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article imageOp-Ed: China building bases in Pacific nations

By Paul Wallis     Apr 9, 2018 in World
Sydney - China is discussing building a military base with the government of Vanuatu. This is seen as a further move by China to expand its global and regional projection of power. The question is exactly where this strategy is going.
The current state of play is that China is holding discussions with Vanuatu, and possibly Tonga, for military bases in the south west Pacific. Australia, the United States and New Zealand are monitoring these moves closely.
China has been providing a lot of money for nations in this region. (To be fair, the rest of the world hasn’t been too obliging in this regard, even for practical things like much needed infrastructure.) This funding, naturally, is a strong positive for the nations concerned.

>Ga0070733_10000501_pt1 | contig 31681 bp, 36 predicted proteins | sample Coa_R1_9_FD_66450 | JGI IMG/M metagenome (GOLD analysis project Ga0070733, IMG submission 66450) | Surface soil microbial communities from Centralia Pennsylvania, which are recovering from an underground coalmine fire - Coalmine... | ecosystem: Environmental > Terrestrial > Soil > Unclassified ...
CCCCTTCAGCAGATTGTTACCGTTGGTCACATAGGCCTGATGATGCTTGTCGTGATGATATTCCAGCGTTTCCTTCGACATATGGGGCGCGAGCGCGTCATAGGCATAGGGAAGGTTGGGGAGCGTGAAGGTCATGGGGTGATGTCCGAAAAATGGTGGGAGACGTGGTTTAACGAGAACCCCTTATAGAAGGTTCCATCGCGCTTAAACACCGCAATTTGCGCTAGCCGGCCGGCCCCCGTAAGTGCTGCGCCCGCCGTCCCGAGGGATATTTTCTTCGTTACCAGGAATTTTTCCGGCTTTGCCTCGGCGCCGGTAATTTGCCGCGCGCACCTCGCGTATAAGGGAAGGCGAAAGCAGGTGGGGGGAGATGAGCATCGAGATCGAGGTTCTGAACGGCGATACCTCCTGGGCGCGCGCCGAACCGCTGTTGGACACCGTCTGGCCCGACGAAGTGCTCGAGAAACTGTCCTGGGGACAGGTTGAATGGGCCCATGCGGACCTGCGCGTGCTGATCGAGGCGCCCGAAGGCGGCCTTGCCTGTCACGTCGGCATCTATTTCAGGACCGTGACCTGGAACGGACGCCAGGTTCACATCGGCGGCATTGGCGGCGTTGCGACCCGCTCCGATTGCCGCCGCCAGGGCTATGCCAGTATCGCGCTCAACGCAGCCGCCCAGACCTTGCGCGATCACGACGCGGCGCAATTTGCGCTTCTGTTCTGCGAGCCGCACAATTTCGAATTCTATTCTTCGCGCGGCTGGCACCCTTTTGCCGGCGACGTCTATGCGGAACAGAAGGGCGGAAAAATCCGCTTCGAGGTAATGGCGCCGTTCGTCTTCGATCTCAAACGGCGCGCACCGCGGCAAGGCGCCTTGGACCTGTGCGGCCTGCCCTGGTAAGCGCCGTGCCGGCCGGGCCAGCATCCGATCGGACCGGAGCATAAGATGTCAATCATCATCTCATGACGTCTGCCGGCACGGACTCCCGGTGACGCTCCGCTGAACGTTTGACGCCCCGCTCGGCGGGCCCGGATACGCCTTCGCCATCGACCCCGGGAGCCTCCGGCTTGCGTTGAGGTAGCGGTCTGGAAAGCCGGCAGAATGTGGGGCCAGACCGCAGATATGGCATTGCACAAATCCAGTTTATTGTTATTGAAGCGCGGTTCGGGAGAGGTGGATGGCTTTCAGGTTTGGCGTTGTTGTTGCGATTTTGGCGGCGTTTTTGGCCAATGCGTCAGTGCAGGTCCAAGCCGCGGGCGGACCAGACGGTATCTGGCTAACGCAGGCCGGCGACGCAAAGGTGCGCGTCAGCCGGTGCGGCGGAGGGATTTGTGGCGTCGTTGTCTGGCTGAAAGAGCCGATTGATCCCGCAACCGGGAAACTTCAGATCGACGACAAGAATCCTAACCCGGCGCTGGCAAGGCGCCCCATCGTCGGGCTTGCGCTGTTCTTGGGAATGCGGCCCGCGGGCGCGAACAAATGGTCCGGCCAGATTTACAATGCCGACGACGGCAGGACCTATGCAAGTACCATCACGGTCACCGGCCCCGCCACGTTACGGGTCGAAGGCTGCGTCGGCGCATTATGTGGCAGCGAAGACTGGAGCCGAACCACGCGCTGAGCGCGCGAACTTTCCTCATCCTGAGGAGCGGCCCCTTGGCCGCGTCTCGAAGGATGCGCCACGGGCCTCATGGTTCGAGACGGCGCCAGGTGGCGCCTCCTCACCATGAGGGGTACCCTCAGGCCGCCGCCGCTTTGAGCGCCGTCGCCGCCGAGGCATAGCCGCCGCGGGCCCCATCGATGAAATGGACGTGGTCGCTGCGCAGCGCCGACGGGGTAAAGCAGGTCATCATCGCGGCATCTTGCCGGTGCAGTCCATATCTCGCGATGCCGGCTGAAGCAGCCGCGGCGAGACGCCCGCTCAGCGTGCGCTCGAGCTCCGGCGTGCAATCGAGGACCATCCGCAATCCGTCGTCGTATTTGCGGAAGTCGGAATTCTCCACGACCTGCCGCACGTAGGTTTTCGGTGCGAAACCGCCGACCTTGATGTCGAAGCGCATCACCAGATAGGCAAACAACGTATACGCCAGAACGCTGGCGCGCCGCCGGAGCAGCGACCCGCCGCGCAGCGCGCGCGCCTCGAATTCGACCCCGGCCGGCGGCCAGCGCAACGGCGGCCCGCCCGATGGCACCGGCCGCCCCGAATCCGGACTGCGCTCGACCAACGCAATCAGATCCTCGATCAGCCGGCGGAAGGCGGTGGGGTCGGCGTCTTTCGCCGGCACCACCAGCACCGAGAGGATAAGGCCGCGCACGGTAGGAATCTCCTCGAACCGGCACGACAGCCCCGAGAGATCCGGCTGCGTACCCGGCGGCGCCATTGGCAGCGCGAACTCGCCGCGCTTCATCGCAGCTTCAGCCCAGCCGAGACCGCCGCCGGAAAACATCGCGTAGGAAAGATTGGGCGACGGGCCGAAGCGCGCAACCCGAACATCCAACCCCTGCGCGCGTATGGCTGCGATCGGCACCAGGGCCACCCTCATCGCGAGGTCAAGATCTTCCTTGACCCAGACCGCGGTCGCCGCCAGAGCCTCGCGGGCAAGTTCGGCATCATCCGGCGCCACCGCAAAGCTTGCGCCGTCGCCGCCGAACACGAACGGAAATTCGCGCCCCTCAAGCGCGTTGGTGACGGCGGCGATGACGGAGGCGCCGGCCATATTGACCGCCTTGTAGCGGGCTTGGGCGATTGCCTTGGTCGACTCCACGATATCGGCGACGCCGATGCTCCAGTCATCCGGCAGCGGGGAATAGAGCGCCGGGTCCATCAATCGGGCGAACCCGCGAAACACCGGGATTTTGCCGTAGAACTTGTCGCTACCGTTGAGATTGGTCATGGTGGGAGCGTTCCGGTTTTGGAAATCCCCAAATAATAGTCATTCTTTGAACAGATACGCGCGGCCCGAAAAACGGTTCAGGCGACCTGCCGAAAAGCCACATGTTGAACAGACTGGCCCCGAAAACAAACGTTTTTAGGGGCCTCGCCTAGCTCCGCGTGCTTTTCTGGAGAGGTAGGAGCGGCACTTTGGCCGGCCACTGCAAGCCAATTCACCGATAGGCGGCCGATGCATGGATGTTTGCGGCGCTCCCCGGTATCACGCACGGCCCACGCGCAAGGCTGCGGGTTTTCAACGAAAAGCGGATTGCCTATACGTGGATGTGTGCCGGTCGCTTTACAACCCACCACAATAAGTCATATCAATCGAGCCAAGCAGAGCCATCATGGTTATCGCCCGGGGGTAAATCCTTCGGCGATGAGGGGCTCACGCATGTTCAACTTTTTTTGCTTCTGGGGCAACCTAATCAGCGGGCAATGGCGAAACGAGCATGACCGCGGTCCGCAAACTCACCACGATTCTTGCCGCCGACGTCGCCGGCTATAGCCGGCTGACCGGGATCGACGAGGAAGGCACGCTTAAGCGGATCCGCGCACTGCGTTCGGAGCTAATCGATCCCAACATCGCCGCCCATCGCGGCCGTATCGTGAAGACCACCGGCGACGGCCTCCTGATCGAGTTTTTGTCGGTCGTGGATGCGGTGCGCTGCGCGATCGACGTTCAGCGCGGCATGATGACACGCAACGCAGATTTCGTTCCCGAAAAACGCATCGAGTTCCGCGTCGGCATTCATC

The basics:
• The proposal is in line with China’s Indian Ocean and South China Sea bases strategy.
• In purely functional terms, these bases are limited in size but do create capacity for supporting Chinese military operations.
• These bases do not, of themselves, seem to have much offensive or defensive capability. (There’s only so much you can fit in to X amount of space, hidden or not.)
• The ability of the extended bases in the Indian and Pacific oceans to provide mutual support or be resupplied in wartime is questionable at best.
• These bases are not major commitments. They’re low risk. If bases are lost, the loss is minimal to China.
• The bases could, in theory, if adequately equipped, be used for staging military operations. On what scale isn’t clear.
• It’s been theorized that these bases may also have economic benefits, like access to fishing grounds, undersea oil, etc. (Which means they may also pay for the potentially large upkeep costs of a global net of bases.)
• The current layout of existing and proposed bases isn’t anything like a major military presence.
• The south west Pacific bases would be effectively indefensible against modern navies, missiles and air power.
On what strategy are these bases, well, based?